New research from employee benefits provider Personal Group
's Gender Happiness Gap research suggests that women are happier than men at work. The group surveyed over 1,200 UK employees about their happiness, enthusiasm, pride and efficiency at work, and it found that, while the gender pay gap is in men's favor, women are actually happier.
While 45 percent of female staff are happy most of the time at work, the same could only be said for 38 percent of male staff. Amongst women, the 30-to-49-year-old age group is the unhappiest, which the researchers believe could be due to juggling family life alongside work commitments. Meanwhile, enthusiasm at work increases with seniority for both genders but, in a similar way that the gender pay gap compounds as an employee’s career progresses, as does the enthusiasm gap. Thirty-seven percent of frontline female employees report feeling enthusiastic about work "often/most of the time" versus only 30 percent of male frontline employees. And, by the time women reach the top of their organization, as directors or company owners, 70 percent are enthusiastic about their job "often/most of the time," versus only half of male company owners and directors.
"We all want a more a productive
workforce, one that reflects the customers we serve and the communities we are a part of," Mark Scanlon, chief executive officer at Personal Group said, according to Business Leader
. "To do this, it is important to create a more gender-balanced and diverse working environment for employees."
He added that the results make it clear that "more money doesn’t result in greater workplace happiness." And while the gender pay gap indeed still needs closing, it's important to still understand why women do seem happier at work.
1. Women often choose more fulfilling work.
Ninety-five percent of professional women feel their job is important and worthwhile at least some of the time (with 72 percent feeling this often or most of the time). And, in contrast, only 78 percent of male professionals feel their job is worthwhile at least some of the time (with less than half feeling their job is important and worthwhile often or most of the time), according to the study. This is perhaps because women statistically choose more impactful work.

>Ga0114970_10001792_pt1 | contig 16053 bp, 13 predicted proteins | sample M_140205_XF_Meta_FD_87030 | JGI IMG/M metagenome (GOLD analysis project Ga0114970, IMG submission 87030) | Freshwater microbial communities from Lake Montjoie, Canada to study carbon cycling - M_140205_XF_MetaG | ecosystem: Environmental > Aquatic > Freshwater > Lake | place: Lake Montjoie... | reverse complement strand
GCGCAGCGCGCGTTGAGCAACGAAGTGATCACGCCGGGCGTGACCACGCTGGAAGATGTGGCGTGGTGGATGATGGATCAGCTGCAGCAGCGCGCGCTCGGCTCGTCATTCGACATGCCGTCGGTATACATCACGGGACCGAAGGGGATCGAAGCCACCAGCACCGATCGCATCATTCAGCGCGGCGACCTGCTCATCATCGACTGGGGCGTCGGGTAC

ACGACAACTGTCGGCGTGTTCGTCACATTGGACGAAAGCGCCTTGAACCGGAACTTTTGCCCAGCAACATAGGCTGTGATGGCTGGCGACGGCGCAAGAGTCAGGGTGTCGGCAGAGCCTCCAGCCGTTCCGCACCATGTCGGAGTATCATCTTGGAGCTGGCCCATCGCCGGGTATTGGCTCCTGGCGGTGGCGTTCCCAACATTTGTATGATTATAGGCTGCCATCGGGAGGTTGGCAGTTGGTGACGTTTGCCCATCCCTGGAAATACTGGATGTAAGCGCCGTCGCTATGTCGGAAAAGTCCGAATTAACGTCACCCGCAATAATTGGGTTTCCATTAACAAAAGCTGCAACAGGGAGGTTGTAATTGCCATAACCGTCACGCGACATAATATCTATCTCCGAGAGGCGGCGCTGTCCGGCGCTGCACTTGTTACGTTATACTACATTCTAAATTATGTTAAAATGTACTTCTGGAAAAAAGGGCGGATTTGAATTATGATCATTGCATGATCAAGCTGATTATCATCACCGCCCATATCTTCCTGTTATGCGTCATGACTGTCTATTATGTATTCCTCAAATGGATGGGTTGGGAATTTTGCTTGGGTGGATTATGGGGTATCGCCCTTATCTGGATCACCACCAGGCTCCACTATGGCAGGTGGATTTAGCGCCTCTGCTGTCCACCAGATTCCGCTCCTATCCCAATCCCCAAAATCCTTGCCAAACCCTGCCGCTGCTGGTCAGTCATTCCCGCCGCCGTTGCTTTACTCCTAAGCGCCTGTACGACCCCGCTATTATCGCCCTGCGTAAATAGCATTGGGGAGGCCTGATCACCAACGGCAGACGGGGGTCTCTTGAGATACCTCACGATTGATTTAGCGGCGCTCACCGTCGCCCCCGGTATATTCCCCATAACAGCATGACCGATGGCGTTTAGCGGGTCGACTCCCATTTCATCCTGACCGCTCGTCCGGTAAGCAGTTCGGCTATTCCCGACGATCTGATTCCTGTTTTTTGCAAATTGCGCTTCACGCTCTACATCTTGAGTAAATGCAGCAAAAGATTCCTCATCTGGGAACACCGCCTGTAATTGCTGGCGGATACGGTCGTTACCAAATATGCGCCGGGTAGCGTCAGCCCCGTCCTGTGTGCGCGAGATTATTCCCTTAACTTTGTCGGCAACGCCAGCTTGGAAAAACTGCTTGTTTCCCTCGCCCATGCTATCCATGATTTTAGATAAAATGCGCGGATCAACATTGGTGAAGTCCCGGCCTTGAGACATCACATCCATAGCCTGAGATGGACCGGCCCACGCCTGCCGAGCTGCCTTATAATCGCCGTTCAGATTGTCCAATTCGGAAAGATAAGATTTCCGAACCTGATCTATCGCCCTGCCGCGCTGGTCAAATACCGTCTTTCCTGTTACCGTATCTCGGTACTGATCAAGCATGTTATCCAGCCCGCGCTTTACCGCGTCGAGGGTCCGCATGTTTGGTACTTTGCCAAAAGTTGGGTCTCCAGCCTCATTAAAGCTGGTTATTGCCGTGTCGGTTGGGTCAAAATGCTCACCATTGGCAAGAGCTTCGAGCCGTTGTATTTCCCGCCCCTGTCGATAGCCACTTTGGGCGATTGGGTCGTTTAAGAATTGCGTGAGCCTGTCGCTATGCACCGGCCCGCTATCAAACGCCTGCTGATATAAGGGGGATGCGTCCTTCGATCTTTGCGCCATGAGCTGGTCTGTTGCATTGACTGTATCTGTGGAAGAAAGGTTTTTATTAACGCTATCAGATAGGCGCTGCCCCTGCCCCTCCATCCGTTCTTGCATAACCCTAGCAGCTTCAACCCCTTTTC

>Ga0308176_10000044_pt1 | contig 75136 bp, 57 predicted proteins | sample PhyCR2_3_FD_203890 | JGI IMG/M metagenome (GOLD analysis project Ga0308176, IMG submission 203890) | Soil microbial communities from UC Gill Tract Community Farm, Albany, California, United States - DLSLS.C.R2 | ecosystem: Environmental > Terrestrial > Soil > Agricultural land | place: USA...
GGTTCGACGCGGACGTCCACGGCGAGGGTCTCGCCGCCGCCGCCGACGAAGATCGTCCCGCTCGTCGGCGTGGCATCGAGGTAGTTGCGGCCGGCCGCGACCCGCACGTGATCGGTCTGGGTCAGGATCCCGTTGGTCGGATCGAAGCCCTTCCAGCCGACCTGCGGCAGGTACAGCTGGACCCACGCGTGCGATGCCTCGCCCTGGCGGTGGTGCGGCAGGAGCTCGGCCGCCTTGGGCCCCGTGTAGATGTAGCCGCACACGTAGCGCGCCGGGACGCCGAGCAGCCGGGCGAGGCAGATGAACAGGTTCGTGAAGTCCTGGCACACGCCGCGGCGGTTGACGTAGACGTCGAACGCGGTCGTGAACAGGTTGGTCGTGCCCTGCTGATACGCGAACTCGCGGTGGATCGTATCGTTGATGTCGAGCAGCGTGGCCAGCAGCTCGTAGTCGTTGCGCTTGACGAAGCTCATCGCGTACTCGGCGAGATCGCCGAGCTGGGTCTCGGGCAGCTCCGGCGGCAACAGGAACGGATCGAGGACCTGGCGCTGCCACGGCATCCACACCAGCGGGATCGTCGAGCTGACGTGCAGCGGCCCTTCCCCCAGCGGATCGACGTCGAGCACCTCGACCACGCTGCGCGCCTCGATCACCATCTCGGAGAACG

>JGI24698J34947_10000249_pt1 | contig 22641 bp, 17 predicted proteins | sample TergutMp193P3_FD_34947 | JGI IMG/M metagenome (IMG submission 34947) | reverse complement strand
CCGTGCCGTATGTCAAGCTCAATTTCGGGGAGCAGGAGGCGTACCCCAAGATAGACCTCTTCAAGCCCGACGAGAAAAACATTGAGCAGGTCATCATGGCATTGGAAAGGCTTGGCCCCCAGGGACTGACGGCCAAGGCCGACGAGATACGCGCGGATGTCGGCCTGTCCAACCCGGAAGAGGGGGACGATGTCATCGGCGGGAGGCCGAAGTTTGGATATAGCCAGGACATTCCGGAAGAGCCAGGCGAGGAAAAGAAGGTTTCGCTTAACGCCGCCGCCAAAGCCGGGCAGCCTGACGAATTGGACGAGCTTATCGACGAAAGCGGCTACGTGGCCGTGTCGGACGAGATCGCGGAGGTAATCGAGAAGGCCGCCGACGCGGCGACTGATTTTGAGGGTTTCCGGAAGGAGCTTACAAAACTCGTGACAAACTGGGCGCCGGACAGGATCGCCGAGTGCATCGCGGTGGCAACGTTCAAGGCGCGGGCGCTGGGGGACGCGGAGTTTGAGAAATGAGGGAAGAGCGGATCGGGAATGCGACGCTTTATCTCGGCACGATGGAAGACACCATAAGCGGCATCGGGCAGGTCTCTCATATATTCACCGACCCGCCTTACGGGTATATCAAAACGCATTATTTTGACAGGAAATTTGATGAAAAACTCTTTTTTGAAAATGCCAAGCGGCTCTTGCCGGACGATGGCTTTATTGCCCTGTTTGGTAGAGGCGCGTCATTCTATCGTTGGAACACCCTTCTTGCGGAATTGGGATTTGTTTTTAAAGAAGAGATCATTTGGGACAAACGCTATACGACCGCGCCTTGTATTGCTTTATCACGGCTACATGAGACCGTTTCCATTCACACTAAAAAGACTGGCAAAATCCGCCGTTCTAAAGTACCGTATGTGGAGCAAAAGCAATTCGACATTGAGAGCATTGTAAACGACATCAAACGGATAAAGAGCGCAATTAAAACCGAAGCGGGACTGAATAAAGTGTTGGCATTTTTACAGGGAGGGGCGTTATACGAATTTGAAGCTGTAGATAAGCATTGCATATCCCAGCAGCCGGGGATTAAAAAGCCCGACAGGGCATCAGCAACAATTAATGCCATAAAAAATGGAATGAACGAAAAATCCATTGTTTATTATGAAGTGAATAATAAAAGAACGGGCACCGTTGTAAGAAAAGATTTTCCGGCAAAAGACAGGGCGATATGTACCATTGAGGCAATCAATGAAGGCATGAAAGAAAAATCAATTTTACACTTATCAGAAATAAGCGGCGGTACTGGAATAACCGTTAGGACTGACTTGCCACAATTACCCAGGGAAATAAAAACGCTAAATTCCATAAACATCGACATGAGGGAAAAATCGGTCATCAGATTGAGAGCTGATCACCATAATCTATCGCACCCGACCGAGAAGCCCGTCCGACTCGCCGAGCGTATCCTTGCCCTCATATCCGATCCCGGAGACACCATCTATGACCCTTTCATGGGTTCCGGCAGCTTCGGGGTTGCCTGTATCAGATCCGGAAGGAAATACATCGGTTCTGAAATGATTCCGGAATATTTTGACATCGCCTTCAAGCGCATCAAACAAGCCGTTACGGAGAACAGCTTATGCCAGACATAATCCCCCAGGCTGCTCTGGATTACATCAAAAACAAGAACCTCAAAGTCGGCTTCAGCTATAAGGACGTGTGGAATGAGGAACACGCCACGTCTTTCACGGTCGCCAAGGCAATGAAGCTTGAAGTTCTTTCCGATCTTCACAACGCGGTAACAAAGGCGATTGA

2. Women work efficiently.
Only 73 percent of male frontline employees feel they are working efficiently at least some of the time, while 84 percent of female frontline employees feel they are working efficiently at least some of the time, according to the research.
3. Women are more enthusiastic about their work.
According to the study, women appear to be naturally more enthusiastic about their work. More women (44 percent) than men (35 percent) report that they are enthusiastic about their job most of the time. And, by the time women reach the top of their organization as director or company owner, 70 percent are enthusiastic about their job often or most of the time, versus only half of male company owners and directors. Perhaps this is because women have to work harder to get there.
4. Women may have lower aspirations.
"Some say they are just cheerier than men, but it could also be that their aspirations are lower," said Professor Andrew Oswald of the University of Warwick, who carried out a similar survey
5. Women's success is seen as victorious.
"When women succeed it is seen as a victory, but for men it is expected — this puts pressure on them," Ruth Lea, head of policy at the Institute of Directors, had added about the same aforementioned study
6. Some women are just happy to have a job.
"The young are happy to have a job," Oswald added.
7. Women have different expectations that aren't quite as high.
One paper's proposed explanation
appeals to the notion of relative well-being, especially relative to workers' expectations. In other words, an identical man and woman with the same jobs
and expectations would report identical job satisfaction, but women's expectations are argued to be lower than men's.
8. Women are more engaged at work.
AnnaMarie Houlis is a multimedia journalist and an adventure aficionado with a keen cultural curiosity and an affinity for solo travel. She's an editor by day and a travel blogger at HerReport.org by night.